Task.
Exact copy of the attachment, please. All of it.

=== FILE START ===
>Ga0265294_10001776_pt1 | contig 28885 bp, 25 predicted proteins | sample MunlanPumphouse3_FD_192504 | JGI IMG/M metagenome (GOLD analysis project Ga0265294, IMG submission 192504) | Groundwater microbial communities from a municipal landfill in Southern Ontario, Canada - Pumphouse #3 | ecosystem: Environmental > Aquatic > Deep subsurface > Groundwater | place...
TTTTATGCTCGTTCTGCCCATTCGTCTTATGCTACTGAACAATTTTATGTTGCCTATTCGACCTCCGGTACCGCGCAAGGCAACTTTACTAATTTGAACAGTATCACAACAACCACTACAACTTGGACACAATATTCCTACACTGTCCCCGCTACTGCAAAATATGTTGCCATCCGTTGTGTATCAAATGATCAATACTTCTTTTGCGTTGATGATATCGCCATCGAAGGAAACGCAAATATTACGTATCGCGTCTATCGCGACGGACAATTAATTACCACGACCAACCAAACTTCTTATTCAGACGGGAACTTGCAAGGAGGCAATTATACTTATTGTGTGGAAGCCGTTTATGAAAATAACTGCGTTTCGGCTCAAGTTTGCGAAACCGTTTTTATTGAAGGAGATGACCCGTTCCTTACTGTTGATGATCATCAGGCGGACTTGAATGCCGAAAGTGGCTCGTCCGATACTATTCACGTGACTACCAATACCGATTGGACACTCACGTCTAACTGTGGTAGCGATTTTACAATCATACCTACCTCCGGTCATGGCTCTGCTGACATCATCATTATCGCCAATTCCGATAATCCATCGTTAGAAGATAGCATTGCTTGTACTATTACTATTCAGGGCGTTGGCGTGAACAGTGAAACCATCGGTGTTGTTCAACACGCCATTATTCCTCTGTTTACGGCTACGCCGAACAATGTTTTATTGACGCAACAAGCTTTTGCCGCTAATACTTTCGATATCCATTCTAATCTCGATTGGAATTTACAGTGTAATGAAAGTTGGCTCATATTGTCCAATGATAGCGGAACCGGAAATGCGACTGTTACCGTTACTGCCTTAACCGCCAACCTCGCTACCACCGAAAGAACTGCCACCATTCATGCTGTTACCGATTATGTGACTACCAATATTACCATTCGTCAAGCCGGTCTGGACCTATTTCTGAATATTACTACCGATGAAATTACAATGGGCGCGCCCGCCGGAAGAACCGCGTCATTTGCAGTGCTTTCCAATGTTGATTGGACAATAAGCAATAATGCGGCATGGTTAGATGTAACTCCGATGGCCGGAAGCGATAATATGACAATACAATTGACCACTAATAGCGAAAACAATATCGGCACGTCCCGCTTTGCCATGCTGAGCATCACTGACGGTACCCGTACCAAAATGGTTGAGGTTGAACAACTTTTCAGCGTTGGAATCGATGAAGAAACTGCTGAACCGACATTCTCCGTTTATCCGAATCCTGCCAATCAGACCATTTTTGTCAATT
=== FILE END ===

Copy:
>Ga0265294_10001776_pt1 | contig 28885 bp, 25 predicted proteins | sample MunlanPumphouse3_FD_192504 | JGI IMG/M metagenome (GOLD analysis project Ga0265294, IMG submission 192504) | Groundwater microbial communities from a municipal landfill in Southern Ontario, Canada - Pumphouse #3 | ecosystem: Environmental > Aquatic > Deep subsurface > Groundwater | place...
TTTTATGCTCGTTCTGCCCATTCGTCTTATGCTACTGAACAATTTTATGTTGCCTATTCGACCTCCGGTACCGCGCAAGGCAACTTTACTAATTTGAACAGTATCACAACAACCACTACAACTTGGACACAATATTCCTACACTGTCCCCGCTACTGCAAAATATGTTGCCATCCGTTGTGTATCAAATGATCAATACTTCTTTTGCGTTGATGATATCGCCATCGAAGGAAACGCAAATATTACGTATCGCGTCTATCGCGACGGACAATTAATTACCACGACCAACCAAACTTCTTATTCAGACGGGAACTTGCAAGGAGGCAATTATACTTATTGTGTGGAAGCCGTTTATGAAAATAACTGCGTTTCGGCTCAAGTTTGCGAAACCGTTTTTATTGAAGGAGATGACCCGTTCCTTACTGTTGATGATCATCAGGCGGACTTGAATGCCGAAAGTGGCTCGTCCGATACTATTCACGTGACTACCAATACCGATTGGACACTCACGTCTAACTGTGGTAGCGATTTTACAATCATACCTACCTCCGGTCATGGCTCTGCTGACATCATCATTATCGCCAATTCCGATAATCCATCGTTAGAAGATAGCATTGCTTGTACTATTACTATTCAGGGCGTTGGCGTGAACAGTGAAACCATCGGTGTTGTTCAACACGCCATTATTCCTCTGTTTACGGCTACGCCGAACAATGTTTTATTGACGCAACAAGCTTTTGCCGCTAATACTTTCGATATCCATTCTAATCTCGATTGGAATTTACAGTGTAATGAAAGTTGGCTCATATTGTCCAATGATAGCGGAACCGGAAATGCGACTGTTACCGTTACTGCCTTAACCGCCAACCTCGCTACCACCGAAAGAACTGCCACCATTCATGCTGTTACCGATTATGTGACTACCAATATTACCATTCGTCAAGCCGGTCTGGACCTATTTCTGAATATTACTACCGATGAAATTACAATGGGCGCGCCCGCCGGAAGAACCGCGTCATTTGCAGTGCTTTCCAATGTTGATTGGACAATAAGCAATAATGCGGCATGGTTAGATGTAACTCCGATGGCCGGAAGCGATAATATGACAATACAATTGACCACTAATAGCGAAAACAATATCGGCACGTCCCGCTTTGCCATGCTGAGCATCACTGACGGTACCCGTACCAAAATGGTTGAGGTTGAACAACTTTTCAGCGTTGGAATCGATGAAGAAACTGCTGAACCGACATTCTCCGTTTATCCGAATCCTGCCAATCAGACCATTTTTGTCAATT